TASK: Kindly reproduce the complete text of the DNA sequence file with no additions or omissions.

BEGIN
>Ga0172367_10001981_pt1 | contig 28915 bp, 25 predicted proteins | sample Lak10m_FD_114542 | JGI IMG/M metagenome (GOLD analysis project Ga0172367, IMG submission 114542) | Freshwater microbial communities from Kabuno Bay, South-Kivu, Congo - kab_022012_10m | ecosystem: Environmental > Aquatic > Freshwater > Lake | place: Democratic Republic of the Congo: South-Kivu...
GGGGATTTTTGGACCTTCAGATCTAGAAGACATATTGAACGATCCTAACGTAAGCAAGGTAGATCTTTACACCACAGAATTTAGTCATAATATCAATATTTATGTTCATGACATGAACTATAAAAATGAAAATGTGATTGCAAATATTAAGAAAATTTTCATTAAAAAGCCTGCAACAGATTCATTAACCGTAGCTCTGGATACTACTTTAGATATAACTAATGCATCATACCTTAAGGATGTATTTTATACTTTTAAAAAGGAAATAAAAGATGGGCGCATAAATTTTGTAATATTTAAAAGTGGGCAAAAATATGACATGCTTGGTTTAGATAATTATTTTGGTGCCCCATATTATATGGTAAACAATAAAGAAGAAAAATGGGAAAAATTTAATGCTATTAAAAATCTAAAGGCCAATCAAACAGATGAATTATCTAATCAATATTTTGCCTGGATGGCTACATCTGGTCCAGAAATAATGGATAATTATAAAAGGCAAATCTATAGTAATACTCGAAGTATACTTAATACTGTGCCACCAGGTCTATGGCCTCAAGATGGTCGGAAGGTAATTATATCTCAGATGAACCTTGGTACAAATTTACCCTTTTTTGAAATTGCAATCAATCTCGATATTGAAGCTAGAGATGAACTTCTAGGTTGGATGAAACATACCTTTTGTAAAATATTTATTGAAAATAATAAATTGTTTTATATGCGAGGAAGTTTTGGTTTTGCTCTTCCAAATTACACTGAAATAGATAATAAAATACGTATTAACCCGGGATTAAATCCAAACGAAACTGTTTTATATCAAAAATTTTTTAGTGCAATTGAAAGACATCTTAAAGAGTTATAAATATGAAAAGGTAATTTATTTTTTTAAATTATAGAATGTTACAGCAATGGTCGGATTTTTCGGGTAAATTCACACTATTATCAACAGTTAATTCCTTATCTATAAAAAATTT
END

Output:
>Ga0172367_10001981_pt1 | contig 28915 bp, 25 predicted proteins | sample Lak10m_FD_114542 | JGI IMG/M metagenome (GOLD analysis project Ga0172367, IMG submission 114542) | Freshwater microbial communities from Kabuno Bay, South-Kivu, Congo - kab_022012_10m | ecosystem: Environmental > Aquatic > Freshwater > Lake | place: Democratic Republic of the Congo: South-Kivu...
GGGGATTTTTGGACCTTCAGATCTAGAAGACATATTGAACGATCCTAACGTAAGCAAGGTAGATCTTTACACCACAGAATTTAGTCATAATATCAATATTTATGTTCATGACATGAACTATAAAAATGAAAATGTGATTGCAAATATTAAGAAAATTTTCATTAAAAAGCCTGCAACAGATTCATTAACCGTAGCTCTGGATACTACTTTAGATATAACTAATGCATCATACCTTAAGGATGTATTTTATACTTTTAAAAAGGAAATAAAAGATGGGCGCATAAATTTTGTAATATTTAAAAGTGGGCAAAAATATGACATGCTTGGTTTAGATAATTATTTTGGTGCCCCATATTATATGGTAAACAATAAAGAAGAAAAATGGGAAAAATTTAATGCTATTAAAAATCTAAAGGCCAATCAAACAGATGAATTATCTAATCAATATTTTGCCTGGATGGCTACATCTGGTCCAGAAATAATGGATAATTATAAAAGGCAAATCTATAGTAATACTCGAAGTATACTTAATACTGTGCCACCAGGTCTATGGCCTCAAGATGGTCGGAAGGTAATTATATCTCAGATGAACCTTGGTACAAATTTACCCTTTTTTGAAATTGCAATCAATCTCGATATTGAAGCTAGAGATGAACTTCTAGGTTGGATGAAACATACCTTTTGTAAAATATTTATTGAAAATAATAAATTGTTTTATATGCGAGGAAGTTTTGGTTTTGCTCTTCCAAATTACACTGAAATAGATAATAAAATACGTATTAACCCGGGATTAAATCCAAACGAAACTGTTTTATATCAAAAATTTTTTAGTGCAATTGAAAGACATCTTAAAGAGTTATAAATATGAAAAGGTAATTTATTTTTTTAAATTATAGAATGTTACAGCAATGGTCGGATTTTTCGGGTAAATTCACACTATTATCAACAGTTAATTCCTTATCTATAAAAAATTT